by Sheeva Seyfi
On January 16th, nearly two months after Islamic terrorists of European citizenship killed 130 people in the city of Paris, British Prime Minister David Cameron authorized an investigation into the funding of extremist groups within the United Kingdom. According to the Guardian, the Liberal Democrats instigated the inquiry, promising in exchange to support airstrikes against ISIS targets in Syria. Although it began merely as an internal investigation, concerns regarding foreign influences on European Muslims resonate with the entire European continent.
Although diplomats are shy to address the matter, Saudi Arabia’s government is indeed known to fund the global dissemination of their official state religion, Wahhabism, an ultra-conservative form of Sunni Islam that stresses, among other things, intolerance toward non-Wahhabis. Examples of Saudi-backed financing can be found throughout the world. In Bosnia, the Saudi Kingdom has backed the construction of new mosques and cultural centers since the end of the Civil War in 1995. In India, some estimates put Saudi expenditures on mosques and madrassas at more than USD 244 million, and scholarships to attend the University of Medina in Saudi Arabia have been established as a means of attracting European Muslims to study under a Wahhabi institute.
The true extent of financial support from Saudi officials is difficult to determine, however. With regards to the murky financial conditions surrounding the construction of nearly 150 mosques in France between 2011 and 2015, the United States government suspects that much of the Saudi’s funding is funneled through difficult-to-track chains of bank accounts and face-to-face cash transactions.
This ambiguity has not prevented Germany’s vice-Chancellor Sigmar Gabriel from responding critically to the Saudi offer to build 200 mosques for Germany’s newly arrived Muslim refugees in December. Instead, Gabriel retorted that “Wahhabi mosques all over the world are financed by Saudi Arabia,” and that Germany’s “time of looking away is over.” An unusual move for a European leader whose state considers King Salman bin Abdulaziz Al Saudi a key Arab ally.
Although unusual, the sentiment is not unprecedented. In 2015, Austria banned mosques from receiving funding from abroad. Austrian Foreign Minister Sebastian Kurz defended his reforms by stating, “What we want is to reduce the political influence and control from abroad, and we want to give Islam the chance to develop freely within our society and in line with our common European values.” This speaks strongly to the current debate in Austria and throughout Europe regarding Islam’s compatibility with, among other “European values,” the full rights of women and homosexuals.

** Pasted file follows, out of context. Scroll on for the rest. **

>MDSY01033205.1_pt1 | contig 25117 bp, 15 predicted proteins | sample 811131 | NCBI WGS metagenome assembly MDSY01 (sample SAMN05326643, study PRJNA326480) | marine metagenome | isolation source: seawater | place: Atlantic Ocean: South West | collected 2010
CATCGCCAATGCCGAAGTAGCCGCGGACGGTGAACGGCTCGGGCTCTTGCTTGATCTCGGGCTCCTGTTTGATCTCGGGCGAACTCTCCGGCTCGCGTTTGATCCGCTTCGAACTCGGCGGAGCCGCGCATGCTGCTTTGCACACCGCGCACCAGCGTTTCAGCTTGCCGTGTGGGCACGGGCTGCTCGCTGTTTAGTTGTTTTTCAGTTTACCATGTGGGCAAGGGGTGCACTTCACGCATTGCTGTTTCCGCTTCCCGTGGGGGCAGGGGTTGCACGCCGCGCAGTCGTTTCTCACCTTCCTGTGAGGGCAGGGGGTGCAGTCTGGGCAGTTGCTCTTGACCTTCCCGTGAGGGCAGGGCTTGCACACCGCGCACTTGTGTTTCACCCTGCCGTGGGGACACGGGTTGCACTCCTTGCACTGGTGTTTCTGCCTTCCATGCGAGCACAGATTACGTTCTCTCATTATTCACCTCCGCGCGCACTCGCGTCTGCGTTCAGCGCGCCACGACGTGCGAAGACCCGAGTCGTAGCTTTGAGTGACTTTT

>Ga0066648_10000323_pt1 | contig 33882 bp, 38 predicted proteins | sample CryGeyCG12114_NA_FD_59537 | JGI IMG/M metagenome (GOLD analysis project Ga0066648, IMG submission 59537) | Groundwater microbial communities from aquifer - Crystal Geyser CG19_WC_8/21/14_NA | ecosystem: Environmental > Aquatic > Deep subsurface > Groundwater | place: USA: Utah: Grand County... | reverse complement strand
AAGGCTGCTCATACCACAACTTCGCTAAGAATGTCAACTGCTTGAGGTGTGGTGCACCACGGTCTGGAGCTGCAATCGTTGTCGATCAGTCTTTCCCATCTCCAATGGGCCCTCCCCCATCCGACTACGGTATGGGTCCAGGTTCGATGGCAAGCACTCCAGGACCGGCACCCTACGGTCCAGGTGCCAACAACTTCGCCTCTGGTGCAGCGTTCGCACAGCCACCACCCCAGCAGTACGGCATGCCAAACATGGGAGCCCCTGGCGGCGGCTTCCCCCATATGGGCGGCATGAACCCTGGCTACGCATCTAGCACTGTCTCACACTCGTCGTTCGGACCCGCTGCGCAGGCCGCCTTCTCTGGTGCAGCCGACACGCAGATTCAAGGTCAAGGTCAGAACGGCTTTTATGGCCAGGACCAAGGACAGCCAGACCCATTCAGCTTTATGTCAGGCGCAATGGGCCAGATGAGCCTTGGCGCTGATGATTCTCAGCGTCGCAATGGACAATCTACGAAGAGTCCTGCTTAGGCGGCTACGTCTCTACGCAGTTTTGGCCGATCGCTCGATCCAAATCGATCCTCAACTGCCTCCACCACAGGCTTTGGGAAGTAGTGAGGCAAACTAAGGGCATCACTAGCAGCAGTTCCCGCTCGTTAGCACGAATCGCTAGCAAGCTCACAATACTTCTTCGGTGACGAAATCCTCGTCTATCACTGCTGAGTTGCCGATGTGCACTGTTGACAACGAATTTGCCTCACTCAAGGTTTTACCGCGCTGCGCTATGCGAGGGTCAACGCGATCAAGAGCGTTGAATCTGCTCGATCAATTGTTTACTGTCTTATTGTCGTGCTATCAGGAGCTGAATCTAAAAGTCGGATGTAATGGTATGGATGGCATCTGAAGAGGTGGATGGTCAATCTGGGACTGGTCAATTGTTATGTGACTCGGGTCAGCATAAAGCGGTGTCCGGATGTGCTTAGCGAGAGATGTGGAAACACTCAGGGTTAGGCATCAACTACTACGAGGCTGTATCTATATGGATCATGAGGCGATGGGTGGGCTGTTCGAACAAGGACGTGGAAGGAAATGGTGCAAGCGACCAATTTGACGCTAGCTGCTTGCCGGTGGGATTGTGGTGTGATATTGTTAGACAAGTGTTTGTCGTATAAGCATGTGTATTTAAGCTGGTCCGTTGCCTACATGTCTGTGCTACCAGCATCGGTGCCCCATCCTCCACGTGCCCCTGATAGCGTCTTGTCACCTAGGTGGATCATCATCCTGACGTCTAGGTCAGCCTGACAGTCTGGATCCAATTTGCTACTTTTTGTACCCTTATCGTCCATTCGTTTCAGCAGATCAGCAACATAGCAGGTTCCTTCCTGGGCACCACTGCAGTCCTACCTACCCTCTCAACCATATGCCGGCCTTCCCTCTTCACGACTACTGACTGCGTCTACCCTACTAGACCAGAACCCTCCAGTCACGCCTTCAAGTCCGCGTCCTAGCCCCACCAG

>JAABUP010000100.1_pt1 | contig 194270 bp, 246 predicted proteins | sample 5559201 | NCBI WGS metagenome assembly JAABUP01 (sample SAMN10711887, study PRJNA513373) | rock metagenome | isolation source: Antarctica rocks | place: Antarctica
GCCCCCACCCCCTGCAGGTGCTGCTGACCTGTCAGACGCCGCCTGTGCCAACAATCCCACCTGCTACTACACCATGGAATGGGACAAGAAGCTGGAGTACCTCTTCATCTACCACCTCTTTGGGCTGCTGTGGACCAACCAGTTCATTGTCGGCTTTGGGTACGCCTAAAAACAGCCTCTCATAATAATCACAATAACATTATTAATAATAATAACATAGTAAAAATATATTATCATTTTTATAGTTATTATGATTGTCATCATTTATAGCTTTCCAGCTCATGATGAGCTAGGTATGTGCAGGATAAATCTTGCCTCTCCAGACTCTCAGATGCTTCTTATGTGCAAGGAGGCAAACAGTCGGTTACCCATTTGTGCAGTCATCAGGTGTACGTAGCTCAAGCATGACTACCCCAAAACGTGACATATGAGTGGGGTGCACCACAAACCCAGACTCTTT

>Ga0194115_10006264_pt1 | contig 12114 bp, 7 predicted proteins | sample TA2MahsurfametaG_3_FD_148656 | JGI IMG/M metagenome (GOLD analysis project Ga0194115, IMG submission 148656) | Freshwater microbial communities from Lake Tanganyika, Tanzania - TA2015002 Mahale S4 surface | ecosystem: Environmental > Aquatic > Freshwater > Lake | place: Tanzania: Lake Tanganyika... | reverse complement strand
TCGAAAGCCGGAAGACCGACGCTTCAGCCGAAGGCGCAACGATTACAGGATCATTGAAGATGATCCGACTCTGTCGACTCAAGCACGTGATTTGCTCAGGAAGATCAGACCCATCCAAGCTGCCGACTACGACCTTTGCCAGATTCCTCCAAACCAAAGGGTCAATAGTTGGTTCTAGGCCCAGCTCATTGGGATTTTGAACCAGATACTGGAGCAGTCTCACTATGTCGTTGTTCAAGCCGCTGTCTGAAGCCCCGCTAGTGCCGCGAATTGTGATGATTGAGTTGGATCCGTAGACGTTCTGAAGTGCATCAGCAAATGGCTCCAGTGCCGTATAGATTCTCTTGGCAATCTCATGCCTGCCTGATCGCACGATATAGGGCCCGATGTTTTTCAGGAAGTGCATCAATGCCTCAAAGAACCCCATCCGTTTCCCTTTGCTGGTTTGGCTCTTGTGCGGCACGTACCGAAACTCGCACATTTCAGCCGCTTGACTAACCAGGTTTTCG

In the UK also, it seems the time of looking away is over, which does not bode well for official UK-Saudi relations. The inquiry is sure to produce results implicating Saudi officials, however indirectly, in the radicalization of British Muslims via Wahhabi mosques or organizations. An identification of the sources fueling extremist Wahhabi ideology in the UK may force Cameron’s government to face facts that had hitherto been purposefully overlooked, resulting in a weakened bond between the two kingdoms. Whereas the UK’s benefits from their (heretofore) strong relationship are largely economic in nature, Saudi legitimacy in international affairs relies heavily on keeping up credible relations with Western powers.
The investigation and its findings will likely highlight the fact that the UK’s historically healthy relationship with the Saudi government is no longer one of irreplaceable importance. With the price of oil weakening and Iran’s re-entrance into the international arena, offering the West a promising new economic partner with a comparatively liberal political trajectory, the UK and other European states may be incentivized to shift their support, and with it the regional balance of power in the Middle East, toward the Persians.